Anyway, this year is going to bring its challenges, its tears, its tribulations and, we hope, its joys. And they will just start with the General Election in May.

So, fellow Liberal Democrats take a breath, a few swigs of bubbly and enjoy today – for tomorrow and every other day until May 7th, we knock on doors. Nobody will tell our story for us. We have to do it for ourselves with heart and soul. We have a good one to tell. Even at a time when the country was strapped for cash, we did a whole load of good for children, for women, for anyone on a low and middle income. We did a lot of what we said we’d do. Kids from poorer backgrounds are performing better because of the money that Nick Clegg sent to spend on them. Families now have the choice over who takes the leave when a baby is born, something that Nick Clegg had been banging on about for years and Jo Swinson implemented. That policy sums up what liberalism is all about – giving people the right to make choices about their own lives that suit them. Those changes in the mental health system? Driven through by Nick Clegg. Sure, we’re not feeling the effect of them all yet, but the cultural change has been started. That’s why we need Norman Lamb in office as long as possible to finish the job. And there’s our Steve Webb. A proper pensions expert in charge of pensions. He’s done a great job of making sure that the pensions system is fairer for everyone, and more liberal, giving people more choice and power. And then there’s our Lynne Featherstone making a huge difference for women and girls across the world, taking action on sexual violence, education and FGM. And was there not something about same sex marriage too?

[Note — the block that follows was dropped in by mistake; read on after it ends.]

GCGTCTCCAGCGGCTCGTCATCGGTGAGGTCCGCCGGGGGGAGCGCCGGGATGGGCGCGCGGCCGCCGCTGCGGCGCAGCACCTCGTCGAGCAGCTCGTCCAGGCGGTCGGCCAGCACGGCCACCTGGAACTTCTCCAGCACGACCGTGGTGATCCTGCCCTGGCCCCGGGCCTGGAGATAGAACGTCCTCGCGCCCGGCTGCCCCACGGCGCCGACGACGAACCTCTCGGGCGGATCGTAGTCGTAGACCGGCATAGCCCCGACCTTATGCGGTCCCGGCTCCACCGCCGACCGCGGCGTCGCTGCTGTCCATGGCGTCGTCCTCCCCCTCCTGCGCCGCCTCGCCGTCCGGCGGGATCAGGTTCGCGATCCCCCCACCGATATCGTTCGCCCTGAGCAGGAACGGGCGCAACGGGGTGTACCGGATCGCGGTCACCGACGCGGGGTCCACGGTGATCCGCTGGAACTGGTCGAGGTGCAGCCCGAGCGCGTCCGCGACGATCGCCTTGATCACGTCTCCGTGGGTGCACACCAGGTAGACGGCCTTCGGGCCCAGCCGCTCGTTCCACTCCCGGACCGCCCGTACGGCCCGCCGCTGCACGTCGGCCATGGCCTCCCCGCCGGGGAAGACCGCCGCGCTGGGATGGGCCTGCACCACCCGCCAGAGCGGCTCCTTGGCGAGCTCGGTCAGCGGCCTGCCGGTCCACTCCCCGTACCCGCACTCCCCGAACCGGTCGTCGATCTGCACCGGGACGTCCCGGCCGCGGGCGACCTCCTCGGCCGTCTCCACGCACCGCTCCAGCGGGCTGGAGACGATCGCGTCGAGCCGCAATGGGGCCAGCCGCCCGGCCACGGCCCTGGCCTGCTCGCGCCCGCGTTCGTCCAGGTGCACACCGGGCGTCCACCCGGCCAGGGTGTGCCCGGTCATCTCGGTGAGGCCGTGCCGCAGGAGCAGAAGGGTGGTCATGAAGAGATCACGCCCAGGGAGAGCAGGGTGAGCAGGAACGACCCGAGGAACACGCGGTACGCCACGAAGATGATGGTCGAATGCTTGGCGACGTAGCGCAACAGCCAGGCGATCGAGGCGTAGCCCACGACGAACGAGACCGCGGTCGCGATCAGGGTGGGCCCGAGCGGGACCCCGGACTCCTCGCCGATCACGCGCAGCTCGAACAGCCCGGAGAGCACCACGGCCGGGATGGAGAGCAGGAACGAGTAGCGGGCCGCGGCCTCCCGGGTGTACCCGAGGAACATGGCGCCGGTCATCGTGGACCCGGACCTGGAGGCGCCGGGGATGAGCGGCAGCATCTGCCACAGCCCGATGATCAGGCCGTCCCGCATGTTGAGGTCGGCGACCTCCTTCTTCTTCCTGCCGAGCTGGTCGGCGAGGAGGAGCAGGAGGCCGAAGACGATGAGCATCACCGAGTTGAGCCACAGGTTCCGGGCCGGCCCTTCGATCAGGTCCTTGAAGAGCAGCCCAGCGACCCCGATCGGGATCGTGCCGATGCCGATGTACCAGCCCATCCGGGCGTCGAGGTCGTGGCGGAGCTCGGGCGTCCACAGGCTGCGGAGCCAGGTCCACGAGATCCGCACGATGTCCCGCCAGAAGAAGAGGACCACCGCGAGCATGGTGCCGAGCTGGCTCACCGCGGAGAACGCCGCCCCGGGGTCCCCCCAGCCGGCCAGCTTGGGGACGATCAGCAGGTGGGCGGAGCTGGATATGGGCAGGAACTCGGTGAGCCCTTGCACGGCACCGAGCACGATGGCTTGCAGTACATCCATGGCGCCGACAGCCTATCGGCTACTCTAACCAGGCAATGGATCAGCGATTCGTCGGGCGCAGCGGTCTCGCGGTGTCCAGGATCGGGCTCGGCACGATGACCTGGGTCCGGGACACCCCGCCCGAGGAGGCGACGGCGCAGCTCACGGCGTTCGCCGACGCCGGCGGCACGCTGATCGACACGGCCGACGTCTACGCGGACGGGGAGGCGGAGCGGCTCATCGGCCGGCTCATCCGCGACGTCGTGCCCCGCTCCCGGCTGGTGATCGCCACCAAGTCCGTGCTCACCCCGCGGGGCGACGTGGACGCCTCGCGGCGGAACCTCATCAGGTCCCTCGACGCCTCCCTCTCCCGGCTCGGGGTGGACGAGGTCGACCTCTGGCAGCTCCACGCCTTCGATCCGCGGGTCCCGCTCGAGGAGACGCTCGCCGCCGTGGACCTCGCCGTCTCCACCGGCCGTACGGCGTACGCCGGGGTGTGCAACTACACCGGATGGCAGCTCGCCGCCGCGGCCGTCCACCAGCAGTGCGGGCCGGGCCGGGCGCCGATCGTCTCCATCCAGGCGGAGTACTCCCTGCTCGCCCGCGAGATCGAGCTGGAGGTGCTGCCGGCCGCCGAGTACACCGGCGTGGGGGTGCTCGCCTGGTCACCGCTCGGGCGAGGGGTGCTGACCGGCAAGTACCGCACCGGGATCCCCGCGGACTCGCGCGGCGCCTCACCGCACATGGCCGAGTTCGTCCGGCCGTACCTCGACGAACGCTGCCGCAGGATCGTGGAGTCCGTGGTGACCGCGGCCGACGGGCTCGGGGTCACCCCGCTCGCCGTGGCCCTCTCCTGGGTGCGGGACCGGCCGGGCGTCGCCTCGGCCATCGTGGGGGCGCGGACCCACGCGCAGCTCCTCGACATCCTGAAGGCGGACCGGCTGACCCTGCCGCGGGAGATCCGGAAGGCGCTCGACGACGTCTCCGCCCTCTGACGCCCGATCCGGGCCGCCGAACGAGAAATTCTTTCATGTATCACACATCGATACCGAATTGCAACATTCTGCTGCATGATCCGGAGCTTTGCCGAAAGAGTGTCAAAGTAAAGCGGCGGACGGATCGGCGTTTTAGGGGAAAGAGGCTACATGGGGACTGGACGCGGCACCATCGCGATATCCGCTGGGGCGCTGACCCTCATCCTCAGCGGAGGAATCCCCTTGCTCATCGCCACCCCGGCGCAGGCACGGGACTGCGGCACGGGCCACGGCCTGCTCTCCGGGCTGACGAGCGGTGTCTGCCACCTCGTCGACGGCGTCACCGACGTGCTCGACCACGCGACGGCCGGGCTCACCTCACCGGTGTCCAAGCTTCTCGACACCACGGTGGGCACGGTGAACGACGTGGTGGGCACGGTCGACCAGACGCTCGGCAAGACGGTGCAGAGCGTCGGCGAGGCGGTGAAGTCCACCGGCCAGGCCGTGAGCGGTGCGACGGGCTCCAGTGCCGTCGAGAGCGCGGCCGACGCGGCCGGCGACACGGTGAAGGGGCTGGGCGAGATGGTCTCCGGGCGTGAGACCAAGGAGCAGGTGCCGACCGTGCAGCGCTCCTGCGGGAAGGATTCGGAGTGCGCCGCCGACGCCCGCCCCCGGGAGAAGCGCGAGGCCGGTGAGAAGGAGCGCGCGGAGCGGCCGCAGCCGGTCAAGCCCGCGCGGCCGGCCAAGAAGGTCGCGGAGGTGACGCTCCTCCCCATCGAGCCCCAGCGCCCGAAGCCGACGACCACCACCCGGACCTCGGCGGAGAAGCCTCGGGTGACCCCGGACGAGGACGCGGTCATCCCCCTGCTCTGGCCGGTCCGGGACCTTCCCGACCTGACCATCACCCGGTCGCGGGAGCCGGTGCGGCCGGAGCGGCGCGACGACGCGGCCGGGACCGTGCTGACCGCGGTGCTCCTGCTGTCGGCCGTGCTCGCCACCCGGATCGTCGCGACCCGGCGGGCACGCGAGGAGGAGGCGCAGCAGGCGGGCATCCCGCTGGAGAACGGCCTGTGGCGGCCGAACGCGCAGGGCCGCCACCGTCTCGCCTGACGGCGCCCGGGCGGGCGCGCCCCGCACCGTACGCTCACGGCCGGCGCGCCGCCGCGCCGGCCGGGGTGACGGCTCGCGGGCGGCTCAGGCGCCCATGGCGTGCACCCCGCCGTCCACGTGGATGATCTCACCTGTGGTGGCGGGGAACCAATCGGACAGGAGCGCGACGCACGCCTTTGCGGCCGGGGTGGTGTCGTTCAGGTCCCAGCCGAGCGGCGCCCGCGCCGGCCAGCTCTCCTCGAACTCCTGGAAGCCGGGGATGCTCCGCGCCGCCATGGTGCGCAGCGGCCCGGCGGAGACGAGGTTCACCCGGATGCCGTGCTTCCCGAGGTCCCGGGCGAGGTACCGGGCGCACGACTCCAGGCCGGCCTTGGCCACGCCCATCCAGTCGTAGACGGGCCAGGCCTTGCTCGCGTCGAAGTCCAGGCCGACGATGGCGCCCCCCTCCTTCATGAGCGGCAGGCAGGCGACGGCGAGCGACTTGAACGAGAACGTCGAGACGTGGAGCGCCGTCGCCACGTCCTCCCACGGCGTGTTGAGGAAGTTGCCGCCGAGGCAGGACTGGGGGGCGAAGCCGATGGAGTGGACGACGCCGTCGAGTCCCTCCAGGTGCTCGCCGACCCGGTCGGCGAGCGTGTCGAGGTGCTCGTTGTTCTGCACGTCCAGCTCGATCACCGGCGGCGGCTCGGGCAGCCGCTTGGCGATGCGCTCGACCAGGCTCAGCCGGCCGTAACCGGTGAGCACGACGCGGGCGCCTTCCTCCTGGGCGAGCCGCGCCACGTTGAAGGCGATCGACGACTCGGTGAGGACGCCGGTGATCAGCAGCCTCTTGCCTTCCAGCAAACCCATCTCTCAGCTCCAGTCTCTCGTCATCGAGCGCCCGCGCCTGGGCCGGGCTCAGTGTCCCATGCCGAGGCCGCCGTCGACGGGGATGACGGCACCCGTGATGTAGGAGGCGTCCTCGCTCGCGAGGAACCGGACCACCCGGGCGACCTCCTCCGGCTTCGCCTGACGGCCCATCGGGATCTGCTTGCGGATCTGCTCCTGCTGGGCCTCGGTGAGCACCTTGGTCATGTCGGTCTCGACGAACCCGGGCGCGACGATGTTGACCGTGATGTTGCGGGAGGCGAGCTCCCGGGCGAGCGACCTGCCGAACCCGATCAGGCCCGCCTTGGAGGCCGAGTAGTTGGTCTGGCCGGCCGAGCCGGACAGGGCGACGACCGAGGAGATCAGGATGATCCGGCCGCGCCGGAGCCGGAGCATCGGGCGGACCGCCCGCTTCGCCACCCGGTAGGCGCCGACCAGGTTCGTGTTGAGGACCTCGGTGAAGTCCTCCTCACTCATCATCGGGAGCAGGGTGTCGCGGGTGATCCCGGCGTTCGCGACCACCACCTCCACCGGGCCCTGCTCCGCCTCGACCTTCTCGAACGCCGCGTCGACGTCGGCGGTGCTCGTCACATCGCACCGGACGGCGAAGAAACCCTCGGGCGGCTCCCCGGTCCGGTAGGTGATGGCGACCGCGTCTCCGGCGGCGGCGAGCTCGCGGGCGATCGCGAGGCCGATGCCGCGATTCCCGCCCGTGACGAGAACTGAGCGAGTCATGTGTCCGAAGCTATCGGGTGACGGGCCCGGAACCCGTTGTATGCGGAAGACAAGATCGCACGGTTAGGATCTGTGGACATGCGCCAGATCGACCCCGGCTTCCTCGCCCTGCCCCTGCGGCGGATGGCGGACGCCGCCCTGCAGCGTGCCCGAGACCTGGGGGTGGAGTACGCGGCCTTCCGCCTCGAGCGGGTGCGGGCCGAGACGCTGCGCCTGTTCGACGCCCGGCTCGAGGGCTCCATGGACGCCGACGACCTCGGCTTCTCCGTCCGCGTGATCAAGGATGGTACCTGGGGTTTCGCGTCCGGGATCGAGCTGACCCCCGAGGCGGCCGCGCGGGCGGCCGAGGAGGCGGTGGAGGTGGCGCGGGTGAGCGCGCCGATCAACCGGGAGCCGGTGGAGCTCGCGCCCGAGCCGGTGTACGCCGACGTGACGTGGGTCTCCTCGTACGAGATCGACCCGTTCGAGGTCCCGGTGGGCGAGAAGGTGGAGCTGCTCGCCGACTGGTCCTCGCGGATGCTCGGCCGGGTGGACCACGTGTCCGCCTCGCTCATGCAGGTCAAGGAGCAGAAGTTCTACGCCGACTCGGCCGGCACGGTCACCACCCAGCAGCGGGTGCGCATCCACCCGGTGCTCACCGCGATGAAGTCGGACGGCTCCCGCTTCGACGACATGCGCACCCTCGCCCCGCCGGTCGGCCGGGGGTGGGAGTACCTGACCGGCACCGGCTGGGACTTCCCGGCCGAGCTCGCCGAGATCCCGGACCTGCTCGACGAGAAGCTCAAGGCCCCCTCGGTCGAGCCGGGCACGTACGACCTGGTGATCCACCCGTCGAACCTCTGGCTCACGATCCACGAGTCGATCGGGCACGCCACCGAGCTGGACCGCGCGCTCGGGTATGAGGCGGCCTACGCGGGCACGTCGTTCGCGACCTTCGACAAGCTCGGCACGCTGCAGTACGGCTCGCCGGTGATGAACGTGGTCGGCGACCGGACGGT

In Scotland, our long held ideas are now setting the agenda, with the Smith Commission providing a blueprint for how the constituent states of a federation should relate to each other. It’s early days, of course, but Mike Moore and Tavish Scott played a blinder, getting the other parties to move significantly from their opening positions to ensure a significant and sensible set of new powers would be given to Holyrood.